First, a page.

Improving the city’s bike lanes and trails might be a hard sell, with roughly 87% of Puebloans using motor vehicles as their primary mode of transportation. But it’s a sales pitch Bartholomew Mikitowicz intends to make to Pueblo residents, elected officials and community groups leading up to the release of a 20-year bicycle lane improvement plan.
“We are trying to make a paradigm-shift,” he said. “We are trying to bring ideas to the table with different options.”
Mikitowicz said that the goal is to increase the city’s bicycle and pedestrian transportation rather than devising a plan to accommodate any projected increase in automobile traffic.
Mikitowicz, a transportation planner for the Pueblo Area Council of Governments, gave PULP an exclusive sneak peek at his lengthy draft plan, which at the time still had “a few kinks” to work out, he said.
“I’m about a month to six weeks from moving it into the public outreach phase.” Mikitowicz said. “That is where we gather community feedback, concerns, modifications etc. After that, another month to update the plan, then the final review and approval. We are shooting for September.”
Pueblo’s 87% automotive use rate is about average compared with four other U.S. cities around Pueblo’s size. Fort Collins has the lowest use of cars as a mode of transportation, at around 83%, and Abilene, Texas, has the highest of the four, at nearly 89%.
State’s transportation data could use a tune-up
A major stumbling block with the plan is that the Colorado Department of Transportation, or CDOT, has yet to perform its statewide transportation study, which would more specifically identify the modes of transportation being used by residents.
This delay is primarily due to a lack of funding by the state’s General Assembly and governor. The state identifies only two modes of transportation: motor vehicle and a broad category merely referred to as “other,” Mikitowicz said. “Other” includes not only bicycle and pedestrian traffic, but things like skateboards, scooters (motorized and not) and e-bikes (bicycles that are assisted by electric motors).
However, the valuable missing information Mikitowicz would like to have from the CDOT study will not postpone his bicycle plan for Pueblo.
“It is important to remember that, after the plan is approved, it can be — and will need to be — updated regularly as new information, funding and technologies become available,” he said.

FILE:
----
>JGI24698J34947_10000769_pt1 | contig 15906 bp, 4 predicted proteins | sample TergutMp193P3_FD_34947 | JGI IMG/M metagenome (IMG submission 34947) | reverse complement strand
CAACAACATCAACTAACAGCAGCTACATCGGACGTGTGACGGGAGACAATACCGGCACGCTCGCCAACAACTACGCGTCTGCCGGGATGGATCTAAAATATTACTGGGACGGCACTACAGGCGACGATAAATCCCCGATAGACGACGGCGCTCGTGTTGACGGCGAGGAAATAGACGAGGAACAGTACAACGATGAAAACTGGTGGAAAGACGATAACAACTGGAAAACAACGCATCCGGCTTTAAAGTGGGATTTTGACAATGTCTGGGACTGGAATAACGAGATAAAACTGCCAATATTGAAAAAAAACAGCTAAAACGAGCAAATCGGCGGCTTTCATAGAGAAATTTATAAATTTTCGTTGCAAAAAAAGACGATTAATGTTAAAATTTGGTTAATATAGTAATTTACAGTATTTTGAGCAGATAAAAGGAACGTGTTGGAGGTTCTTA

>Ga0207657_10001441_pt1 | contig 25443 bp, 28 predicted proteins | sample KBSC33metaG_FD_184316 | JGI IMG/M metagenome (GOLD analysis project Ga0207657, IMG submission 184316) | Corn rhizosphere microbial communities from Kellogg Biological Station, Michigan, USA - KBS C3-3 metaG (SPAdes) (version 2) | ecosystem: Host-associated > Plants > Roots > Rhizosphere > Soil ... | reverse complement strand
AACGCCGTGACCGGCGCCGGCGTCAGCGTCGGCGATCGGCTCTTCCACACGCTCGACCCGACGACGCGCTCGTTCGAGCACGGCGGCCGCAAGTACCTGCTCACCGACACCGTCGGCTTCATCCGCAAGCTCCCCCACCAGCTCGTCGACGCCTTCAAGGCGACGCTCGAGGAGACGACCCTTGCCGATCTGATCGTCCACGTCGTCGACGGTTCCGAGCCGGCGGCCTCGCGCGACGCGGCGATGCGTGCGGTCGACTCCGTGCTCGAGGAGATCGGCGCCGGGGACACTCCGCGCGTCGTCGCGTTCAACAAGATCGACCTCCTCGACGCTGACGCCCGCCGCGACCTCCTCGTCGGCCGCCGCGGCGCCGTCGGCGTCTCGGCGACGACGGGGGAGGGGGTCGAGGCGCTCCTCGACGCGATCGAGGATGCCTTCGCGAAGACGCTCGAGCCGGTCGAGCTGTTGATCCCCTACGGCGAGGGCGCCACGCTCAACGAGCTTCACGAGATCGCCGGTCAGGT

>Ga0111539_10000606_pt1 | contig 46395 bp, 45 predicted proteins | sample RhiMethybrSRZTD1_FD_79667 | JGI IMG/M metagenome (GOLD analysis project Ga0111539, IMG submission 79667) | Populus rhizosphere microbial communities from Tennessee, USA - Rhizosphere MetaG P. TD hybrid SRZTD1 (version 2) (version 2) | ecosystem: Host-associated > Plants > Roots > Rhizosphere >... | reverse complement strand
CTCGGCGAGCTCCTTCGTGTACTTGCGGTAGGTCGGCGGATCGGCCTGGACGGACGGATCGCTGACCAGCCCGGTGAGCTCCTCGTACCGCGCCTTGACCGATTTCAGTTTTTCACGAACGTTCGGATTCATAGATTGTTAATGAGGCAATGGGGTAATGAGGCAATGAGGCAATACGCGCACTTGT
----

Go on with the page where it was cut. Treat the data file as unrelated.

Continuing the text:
Another hurdle was created by Pueblo’s sheer size.
“We have 20 to 30 neighborhoods (to consider when taking into account all the existing bike routes), and that made things difficult,” Mikitowicz said, adding that the difficulty lies in linking up all the bike lanes used in each neighborhood.
Chaining together transportation options
Mikitowicz said that, for the most part, the draft does not propose any new bike routes for the city. Rather, it focuses on improving existing ones and increasing connectivity to inner-city bus routes and inter-city ones served by carriers such as Bustang and Greyhound.
The draft also includes future modes of transportation. For instance, short-term car rental locations whereby cyclists or pedestrians can pick up a car and use it to go shopping, make appointments or just go on a road trip.
Mikitowicz mentioned carsharing company Car2Go as a pioneer in the short-term car rental industry. Car2Go’s cars are made available on the street and in designated lots around the city.
People can see where the cars are located through an app, rent a car with no reservation, and return the car in any of the company’s operating areas, with no requirement to refuel. The international company has a location in Denver.
Mikitowicz also included in his draft plan the need for bike routes in the city to be connected to possible future passenger train stations to accommodate Amtrak’s Southwest Chief, which might be rerouted for a Pueblo stop, and the Front Range Rail, a proposed north-south passenger train expected to stop at Pueblo on its Fort Collins-Trinidad route.
A new north-south bike route through Pueblo?
Although the lion’s share of the bike plan requires no new bike routes, there might be one exception. The current route connecting north and south Pueblo goes over extremely hilly terrain, making it difficult for cyclists to navigate. Mikitowicz said that a new north-south bike route is on the table in the current draft plan.
The draft bike plan also identified areas where there are a high number of bicycle-motor vehicle accidents, and cited the bike routes in those areas as needing improvements. One standout area is the bike route along Prairie Avenue.
Vance Hubersberger, owner of Vance’s Bicycle World, on Prairie Avenue, says he’s only witnessed a handful of bike-car accidents, but urged that a north-south bike route would be a good idea provided the new route isn’t on the street.
Hubersberger said he was neither for nor against a bike plan that would discourage car traffic, and he wanted to see the draft plan before making a decision.
Funding is paramount, but planning comes first
When asked when the clock will start ticking on his 20-year bike plan, Mikitowicz said, “The clock is always ticking. The 20-year horizon is a sliding window that planners use to help organize and prioritize projects. Funding — or lack thereof — is the paramount factor in what gets done and what doesn’t. Therefore, being the most prepared for when funding sources become available allows us to hit the ground running and capitalize on limited and coveted resources.”
As to the cost of the plan, that remains to be seen.
“I should be able to calculate [the estimated cost] at the end of the planning process,” Mikitowicz said, adding that he will leave it to the public to identify funding sources. “At the end of the day, … Puebloans must decide what they want, when they want it and how they are going to pay for it,” he said.